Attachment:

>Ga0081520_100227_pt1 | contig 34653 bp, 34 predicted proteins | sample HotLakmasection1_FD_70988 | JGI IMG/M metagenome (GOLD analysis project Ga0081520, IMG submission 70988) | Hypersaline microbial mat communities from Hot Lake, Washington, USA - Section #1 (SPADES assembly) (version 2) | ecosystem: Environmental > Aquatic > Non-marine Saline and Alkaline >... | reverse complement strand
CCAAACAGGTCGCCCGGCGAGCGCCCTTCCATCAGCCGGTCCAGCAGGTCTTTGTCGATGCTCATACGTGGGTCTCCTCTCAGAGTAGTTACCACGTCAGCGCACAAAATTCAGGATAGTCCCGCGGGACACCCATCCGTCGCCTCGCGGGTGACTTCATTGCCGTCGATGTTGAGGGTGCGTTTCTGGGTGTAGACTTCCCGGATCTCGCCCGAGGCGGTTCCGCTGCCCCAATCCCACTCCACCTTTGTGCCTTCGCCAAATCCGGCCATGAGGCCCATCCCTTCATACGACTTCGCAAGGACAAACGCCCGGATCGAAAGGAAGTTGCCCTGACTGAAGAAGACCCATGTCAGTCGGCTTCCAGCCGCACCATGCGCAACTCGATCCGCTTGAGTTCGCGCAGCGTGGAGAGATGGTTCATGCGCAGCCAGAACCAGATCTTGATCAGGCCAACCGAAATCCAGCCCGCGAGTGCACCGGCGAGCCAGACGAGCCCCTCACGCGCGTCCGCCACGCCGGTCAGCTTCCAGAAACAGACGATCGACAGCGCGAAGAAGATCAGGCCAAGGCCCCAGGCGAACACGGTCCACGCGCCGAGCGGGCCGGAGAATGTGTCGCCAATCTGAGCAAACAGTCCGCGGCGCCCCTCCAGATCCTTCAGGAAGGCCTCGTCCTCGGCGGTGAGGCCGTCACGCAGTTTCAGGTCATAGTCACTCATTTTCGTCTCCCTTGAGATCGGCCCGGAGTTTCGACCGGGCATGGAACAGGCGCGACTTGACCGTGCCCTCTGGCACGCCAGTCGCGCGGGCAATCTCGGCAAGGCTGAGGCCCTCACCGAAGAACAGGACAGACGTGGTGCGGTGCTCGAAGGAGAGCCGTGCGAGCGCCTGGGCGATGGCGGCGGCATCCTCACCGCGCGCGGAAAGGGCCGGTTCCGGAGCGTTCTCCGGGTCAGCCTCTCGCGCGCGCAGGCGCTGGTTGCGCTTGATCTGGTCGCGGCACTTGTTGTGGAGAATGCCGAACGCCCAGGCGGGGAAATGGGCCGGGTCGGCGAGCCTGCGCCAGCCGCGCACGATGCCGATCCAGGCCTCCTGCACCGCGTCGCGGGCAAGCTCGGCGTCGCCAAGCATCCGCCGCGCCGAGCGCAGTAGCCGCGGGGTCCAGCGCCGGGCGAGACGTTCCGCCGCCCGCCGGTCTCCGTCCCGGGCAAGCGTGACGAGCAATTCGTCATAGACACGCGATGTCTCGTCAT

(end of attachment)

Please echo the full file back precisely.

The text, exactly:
>Ga0081520_100227_pt1 | contig 34653 bp, 34 predicted proteins | sample HotLakmasection1_FD_70988 | JGI IMG/M metagenome (GOLD analysis project Ga0081520, IMG submission 70988) | Hypersaline microbial mat communities from Hot Lake, Washington, USA - Section #1 (SPADES assembly) (version 2) | ecosystem: Environmental > Aquatic > Non-marine Saline and Alkaline >... | reverse complement strand
CCAAACAGGTCGCCCGGCGAGCGCCCTTCCATCAGCCGGTCCAGCAGGTCTTTGTCGATGCTCATACGTGGGTCTCCTCTCAGAGTAGTTACCACGTCAGCGCACAAAATTCAGGATAGTCCCGCGGGACACCCATCCGTCGCCTCGCGGGTGACTTCATTGCCGTCGATGTTGAGGGTGCGTTTCTGGGTGTAGACTTCCCGGATCTCGCCCGAGGCGGTTCCGCTGCCCCAATCCCACTCCACCTTTGTGCCTTCGCCAAATCCGGCCATGAGGCCCATCCCTTCATACGACTTCGCAAGGACAAACGCCCGGATCGAAAGGAAGTTGCCCTGACTGAAGAAGACCCATGTCAGTCGGCTTCCAGCCGCACCATGCGCAACTCGATCCGCTTGAGTTCGCGCAGCGTGGAGAGATGGTTCATGCGCAGCCAGAACCAGATCTTGATCAGGCCAACCGAAATCCAGCCCGCGAGTGCACCGGCGAGCCAGACGAGCCCCTCACGCGCGTCCGCCACGCCGGTCAGCTTCCAGAAACAGACGATCGACAGCGCGAAGAAGATCAGGCCAAGGCCCCAGGCGAACACGGTCCACGCGCCGAGCGGGCCGGAGAATGTGTCGCCAATCTGAGCAAACAGTCCGCGGCGCCCCTCCAGATCCTTCAGGAAGGCCTCGTCCTCGGCGGTGAGGCCGTCACGCAGTTTCAGGTCATAGTCACTCATTTTCGTCTCCCTTGAGATCGGCCCGGAGTTTCGACCGGGCATGGAACAGGCGCGACTTGACCGTGCCCTCTGGCACGCCAGTCGCGCGGGCAATCTCGGCAAGGCTGAGGCCCTCACCGAAGAACAGGACAGACGTGGTGCGGTGCTCGAAGGAGAGCCGTGCGAGCGCCTGGGCGATGGCGGCGGCATCCTCACCGCGCGCGGAAAGGGCCGGTTCCGGAGCGTTCTCCGGGTCAGCCTCTCGCGCGCGCAGGCGCTGGTTGCGCTTGATCTGGTCGCGGCACTTGTTGTGGAGAATGCCGAACGCCCAGGCGGGGAAATGGGCCGGGTCGGCGAGCCTGCGCCAGCCGCGCACGATGCCGATCCAGGCCTCCTGCACCGCGTCGCGGGCAAGCTCGGCGTCGCCAAGCATCCGCCGCGCCGAGCGCAGTAGCCGCGGGGTCCAGCGCCGGGCGAGACGTTCCGCCGCCCGCCGGTCTCCGTCCCGGGCAAGCGTGACGAGCAATTCGTCATAGACACGCGATGTCTCGTCAT